But those under real conviction of sin experience a real felt vileness before a great and holy God; a cowering from the face of him who sitteth upon the throne of his righteousness; they witness to a confession far above and beyond the cliché which, in some quarters, so readily rolls off the tongue, ‘I’m a poor sinner’, which usually ends there; and have a longing that the Lord would indeed answer their cries. Even though in one sense it is true to say that all are sinners, in reality it is also true that few really feel themselves to be such in the depths of their being, especially under the sounding of the curses and condemnation of a broken law. We can all talk – or write – about these things, but how many of us know of them in experience?
But those who are truly blessed – and their blessed experiences – can best be summed up in the doctrine which Jesus taught in the Sermon on the Mount; for there we read that ‘Blessed are the poor in spirit, they that mourn, the meek, and they which do hunger and thirst after righteousness; who being filled, are further blessed, being merciful, pure in heart, peacemakers, and they which are persecuted for righteousness’ sake…’ Yea, ‘Blessed are ye, when men shall revile you, and persecute you, and shall say all manner of evil against you falsely, for my sake’, saith Jesus, ‘Rejoice and be exceeding glad: for great is [present tense] your reward [where?] in heaven: for so persecuted they the prophets which were before you’, Matt. 5:3-12. Therefore those who are ‘in Christ’, who are united to Christ, and who, thus, possess all those ‘spiritual blessings’, are those manifestly poor in spirit, etc. now, in this life. And therefore they are the ‘blessings’ to look for, rather than meltings and manifestations.
I want to seek to drive this home. In the denomination one found to be ‘poor in spirit’ – whether really or imagined – will be led to think that he needs some sort of manifestation of God’s love to his soul to release him from this feeling of poverty; and if he receives it then he will be blessed indeed. But the scripture, and the doctrine of the gospel, clearly declares that the man’s poverty of spirit is his blessing. Listen again to what Jesus teaches: ‘Blessed are the poor in spirit’, not, ‘Blessed will the poor in spirit be when I visit him with a sweet manifestation of love to his soul.’ Again, in seeking to lead the people to look for these blessings of ‘a blessed experience’, the preaching actually fails to teach ‘the poor in spirit’ that he is already blessed, and that if his poverty of spirit has come about as a result of a genuine work of God in his soul – stripping him of all his self-righteousness, pride, and hopes of ever attaining to salvation by his own works, acts of repentance or attempts to believe – then all the ‘spiritual blessings in heavenly places in Christ’ are already his! After all Jesus did say, ‘Blessed are the poor in spirit: for theirs is the kingdom of heaven’.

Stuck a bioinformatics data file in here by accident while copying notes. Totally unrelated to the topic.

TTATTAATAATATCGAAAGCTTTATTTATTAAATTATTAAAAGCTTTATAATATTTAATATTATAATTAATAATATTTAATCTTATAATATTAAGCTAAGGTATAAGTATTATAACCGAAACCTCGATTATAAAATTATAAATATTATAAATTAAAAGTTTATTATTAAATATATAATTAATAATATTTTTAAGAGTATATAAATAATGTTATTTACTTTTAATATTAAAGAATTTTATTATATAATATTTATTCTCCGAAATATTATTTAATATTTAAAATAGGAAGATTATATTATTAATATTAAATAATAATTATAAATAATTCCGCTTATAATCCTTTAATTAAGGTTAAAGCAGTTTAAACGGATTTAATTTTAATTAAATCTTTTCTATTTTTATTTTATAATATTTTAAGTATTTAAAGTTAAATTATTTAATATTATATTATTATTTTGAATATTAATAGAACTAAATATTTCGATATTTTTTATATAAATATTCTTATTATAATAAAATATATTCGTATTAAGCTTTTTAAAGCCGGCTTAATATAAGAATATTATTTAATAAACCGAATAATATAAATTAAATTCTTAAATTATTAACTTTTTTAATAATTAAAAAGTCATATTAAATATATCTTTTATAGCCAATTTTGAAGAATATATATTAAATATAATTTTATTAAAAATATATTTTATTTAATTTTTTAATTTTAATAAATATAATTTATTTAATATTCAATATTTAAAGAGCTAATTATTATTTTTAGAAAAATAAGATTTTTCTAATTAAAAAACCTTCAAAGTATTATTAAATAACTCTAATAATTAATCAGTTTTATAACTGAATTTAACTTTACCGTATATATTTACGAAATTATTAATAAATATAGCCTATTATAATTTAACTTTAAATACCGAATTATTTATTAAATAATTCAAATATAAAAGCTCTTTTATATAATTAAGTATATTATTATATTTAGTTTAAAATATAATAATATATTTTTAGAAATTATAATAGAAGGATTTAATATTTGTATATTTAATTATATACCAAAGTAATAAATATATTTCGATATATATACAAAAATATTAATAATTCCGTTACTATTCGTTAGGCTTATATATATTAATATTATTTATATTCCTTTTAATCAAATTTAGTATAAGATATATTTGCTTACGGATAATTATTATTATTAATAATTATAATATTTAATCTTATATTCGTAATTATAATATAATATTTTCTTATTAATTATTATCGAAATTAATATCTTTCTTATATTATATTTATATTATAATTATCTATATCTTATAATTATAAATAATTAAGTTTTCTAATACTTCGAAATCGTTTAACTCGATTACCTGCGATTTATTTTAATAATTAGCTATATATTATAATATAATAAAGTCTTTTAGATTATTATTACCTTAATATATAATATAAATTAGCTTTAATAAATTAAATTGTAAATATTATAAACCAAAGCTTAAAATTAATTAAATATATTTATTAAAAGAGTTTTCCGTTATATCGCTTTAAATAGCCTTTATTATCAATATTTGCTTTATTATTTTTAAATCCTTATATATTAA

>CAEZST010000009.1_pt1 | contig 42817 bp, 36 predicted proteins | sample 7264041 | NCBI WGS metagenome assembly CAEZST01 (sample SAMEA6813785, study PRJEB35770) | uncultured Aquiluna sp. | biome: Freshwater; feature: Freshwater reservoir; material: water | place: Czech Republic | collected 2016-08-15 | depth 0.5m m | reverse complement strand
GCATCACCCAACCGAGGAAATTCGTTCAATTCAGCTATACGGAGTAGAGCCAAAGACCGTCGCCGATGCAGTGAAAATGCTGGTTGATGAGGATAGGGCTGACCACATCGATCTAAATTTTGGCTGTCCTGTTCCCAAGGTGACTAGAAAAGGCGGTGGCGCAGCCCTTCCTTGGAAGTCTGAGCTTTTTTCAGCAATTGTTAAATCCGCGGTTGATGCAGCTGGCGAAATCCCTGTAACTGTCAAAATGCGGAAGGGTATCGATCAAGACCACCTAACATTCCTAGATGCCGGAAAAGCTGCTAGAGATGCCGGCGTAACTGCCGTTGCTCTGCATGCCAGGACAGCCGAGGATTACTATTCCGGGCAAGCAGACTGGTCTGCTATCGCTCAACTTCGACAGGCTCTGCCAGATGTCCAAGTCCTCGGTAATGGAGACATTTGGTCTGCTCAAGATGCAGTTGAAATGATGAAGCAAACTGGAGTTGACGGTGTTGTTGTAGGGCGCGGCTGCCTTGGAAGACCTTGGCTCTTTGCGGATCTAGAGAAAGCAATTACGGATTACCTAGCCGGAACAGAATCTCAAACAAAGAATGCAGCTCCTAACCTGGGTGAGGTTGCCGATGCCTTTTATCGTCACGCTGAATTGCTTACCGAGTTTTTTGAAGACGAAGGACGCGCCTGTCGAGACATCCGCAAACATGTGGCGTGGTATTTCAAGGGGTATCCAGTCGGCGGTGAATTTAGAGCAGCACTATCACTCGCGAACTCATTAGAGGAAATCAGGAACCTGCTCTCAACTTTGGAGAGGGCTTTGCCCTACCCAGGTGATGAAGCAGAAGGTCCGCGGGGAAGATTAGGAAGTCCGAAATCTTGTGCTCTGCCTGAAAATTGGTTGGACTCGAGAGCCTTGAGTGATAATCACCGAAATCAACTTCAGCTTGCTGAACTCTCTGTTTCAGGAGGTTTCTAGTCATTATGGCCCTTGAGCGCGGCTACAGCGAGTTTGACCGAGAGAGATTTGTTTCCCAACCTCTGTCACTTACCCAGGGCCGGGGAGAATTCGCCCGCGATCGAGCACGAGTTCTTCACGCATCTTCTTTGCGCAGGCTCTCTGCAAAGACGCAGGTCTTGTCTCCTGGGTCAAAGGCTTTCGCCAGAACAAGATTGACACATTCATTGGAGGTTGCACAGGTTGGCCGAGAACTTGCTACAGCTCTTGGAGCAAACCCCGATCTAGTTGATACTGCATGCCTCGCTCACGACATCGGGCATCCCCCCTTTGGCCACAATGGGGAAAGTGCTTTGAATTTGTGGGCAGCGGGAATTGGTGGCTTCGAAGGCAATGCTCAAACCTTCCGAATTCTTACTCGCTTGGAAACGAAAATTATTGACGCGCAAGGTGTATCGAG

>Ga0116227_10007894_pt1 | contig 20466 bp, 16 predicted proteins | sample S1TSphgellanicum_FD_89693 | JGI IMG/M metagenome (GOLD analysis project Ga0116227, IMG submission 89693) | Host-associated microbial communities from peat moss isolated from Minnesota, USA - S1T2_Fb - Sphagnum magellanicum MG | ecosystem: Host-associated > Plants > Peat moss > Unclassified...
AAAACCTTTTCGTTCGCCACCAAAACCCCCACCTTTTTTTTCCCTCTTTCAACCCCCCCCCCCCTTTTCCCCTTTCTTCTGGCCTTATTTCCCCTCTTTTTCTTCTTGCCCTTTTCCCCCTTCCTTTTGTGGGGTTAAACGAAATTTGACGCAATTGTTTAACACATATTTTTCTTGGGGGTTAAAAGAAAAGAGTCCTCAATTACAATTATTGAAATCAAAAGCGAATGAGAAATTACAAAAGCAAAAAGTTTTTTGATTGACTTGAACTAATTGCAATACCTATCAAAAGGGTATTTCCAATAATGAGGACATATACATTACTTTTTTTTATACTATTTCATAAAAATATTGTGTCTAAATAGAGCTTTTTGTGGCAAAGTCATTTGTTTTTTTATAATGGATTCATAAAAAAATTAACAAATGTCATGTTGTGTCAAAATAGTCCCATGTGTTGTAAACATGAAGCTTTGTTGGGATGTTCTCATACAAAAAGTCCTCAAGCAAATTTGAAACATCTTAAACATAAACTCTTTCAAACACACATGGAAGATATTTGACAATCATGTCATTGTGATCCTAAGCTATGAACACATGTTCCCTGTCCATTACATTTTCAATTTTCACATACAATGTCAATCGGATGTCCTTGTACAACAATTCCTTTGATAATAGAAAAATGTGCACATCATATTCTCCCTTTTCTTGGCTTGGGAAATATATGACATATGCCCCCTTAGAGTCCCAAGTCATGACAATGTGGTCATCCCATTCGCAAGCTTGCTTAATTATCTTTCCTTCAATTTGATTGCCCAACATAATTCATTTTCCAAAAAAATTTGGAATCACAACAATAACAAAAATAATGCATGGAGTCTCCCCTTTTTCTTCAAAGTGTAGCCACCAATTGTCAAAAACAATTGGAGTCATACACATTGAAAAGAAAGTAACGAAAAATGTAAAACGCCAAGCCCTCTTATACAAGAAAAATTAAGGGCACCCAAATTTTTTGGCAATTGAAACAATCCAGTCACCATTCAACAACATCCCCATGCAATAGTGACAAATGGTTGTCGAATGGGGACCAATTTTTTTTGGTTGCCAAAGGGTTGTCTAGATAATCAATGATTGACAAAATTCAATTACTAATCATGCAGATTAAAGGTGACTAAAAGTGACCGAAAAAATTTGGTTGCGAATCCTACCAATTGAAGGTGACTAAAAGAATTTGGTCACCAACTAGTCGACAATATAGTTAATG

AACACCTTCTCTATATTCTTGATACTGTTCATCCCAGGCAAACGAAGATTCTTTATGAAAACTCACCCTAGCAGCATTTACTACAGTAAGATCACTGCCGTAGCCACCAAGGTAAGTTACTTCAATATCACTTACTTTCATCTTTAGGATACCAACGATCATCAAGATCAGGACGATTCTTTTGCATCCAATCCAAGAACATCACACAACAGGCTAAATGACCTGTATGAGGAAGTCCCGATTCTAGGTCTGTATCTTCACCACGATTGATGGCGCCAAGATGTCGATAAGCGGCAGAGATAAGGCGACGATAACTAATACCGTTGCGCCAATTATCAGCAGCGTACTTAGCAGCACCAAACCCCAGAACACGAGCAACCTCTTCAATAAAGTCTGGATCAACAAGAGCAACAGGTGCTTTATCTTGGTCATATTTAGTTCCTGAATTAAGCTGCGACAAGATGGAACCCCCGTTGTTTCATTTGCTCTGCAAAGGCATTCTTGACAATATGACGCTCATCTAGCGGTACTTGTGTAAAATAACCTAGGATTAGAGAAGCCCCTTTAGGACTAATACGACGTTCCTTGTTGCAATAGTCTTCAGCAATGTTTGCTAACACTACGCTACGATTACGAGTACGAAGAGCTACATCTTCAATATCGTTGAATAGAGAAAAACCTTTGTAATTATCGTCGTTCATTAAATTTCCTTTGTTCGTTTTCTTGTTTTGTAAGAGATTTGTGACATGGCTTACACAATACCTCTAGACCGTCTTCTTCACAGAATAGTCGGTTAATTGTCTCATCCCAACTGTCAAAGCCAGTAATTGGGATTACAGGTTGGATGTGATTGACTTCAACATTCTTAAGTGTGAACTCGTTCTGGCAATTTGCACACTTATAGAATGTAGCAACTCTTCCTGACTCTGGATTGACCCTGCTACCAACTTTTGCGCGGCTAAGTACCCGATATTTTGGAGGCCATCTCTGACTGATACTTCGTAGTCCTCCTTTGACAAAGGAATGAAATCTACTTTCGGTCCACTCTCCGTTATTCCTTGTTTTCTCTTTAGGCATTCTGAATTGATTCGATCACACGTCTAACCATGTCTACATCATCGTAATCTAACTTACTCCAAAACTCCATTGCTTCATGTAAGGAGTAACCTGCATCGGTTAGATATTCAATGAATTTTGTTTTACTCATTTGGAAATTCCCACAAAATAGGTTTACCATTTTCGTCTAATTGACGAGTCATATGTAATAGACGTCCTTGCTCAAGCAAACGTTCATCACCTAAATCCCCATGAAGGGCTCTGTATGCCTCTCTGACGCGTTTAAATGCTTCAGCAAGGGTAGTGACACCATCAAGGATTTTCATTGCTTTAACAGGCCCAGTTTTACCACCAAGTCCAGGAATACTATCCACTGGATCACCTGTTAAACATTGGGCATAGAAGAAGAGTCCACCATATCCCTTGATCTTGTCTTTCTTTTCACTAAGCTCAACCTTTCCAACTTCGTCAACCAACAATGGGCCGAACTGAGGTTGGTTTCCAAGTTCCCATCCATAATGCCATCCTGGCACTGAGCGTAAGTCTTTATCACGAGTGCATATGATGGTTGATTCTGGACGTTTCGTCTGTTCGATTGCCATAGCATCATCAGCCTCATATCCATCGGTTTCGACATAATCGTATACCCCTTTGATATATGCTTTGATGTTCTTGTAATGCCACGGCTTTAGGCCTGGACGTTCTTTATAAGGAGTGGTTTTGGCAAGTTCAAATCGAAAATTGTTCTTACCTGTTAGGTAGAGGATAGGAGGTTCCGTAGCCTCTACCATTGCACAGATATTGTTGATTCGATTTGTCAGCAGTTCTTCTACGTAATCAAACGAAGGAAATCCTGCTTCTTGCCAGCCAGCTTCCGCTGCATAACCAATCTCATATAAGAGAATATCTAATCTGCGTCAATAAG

Again, hearken to the ‘blessings’ of the psalmist in Psalm 32: ‘Blessed is he whose transgression is forgiven, whose sin is covered. Blessed is the man unto whom the LORD imputeth not iniquity, and in whose spirit there is no guile.’ There is the description of the man’s blessed state, being in Christ, and solely by his work upon the cross. This is called ‘being justified freely by his grace through the redemption that is in Christ Jesus’, Rom. 3:24-26.
And what was David’s experience which assured him that he could testify thus? He answers with this testimony: ‘When I kept silence, my bones waxed old through my roaring all the day long. For day and night thy hand was heavy upon me: my moisture is turned into the drought of summer. Selah.’ David was under conviction of sin, but was refusing to acknowledge it before God and confess it. The result? He got worse and worse. The law and conscience smote him continually, so that even his physical health began to suffer. He was groaning, nay, roaring in his sin, but would not relent, would not turn. But the Lord didn’t leave him, he pressed him sore, heavier and heavier the Almighty hand pressed him down, lovingly(!) grinding the unrepentant rebel into the dust; and it was as if the sinner’s very life was ebbing away – after all, what moisture can be found in the burning heat of summer? – there’s your wilderness again. But when the end came, and all last efforts to stay independent of his Creator had failed, then he kept silence no longer; ‘I acknowledged my sin unto thee, and mine iniquity have I not hid’ – as if the LORD hadn’t been aware of it anyway! – ‘I said, I will confess my transgressions unto the LORD; and thou forgavest the iniquity of my sin. Selah.’ Well of course Jehovah forgave the iniquity of his sin, for all that come to him in such a way will always receive forgiveness and mercy freely!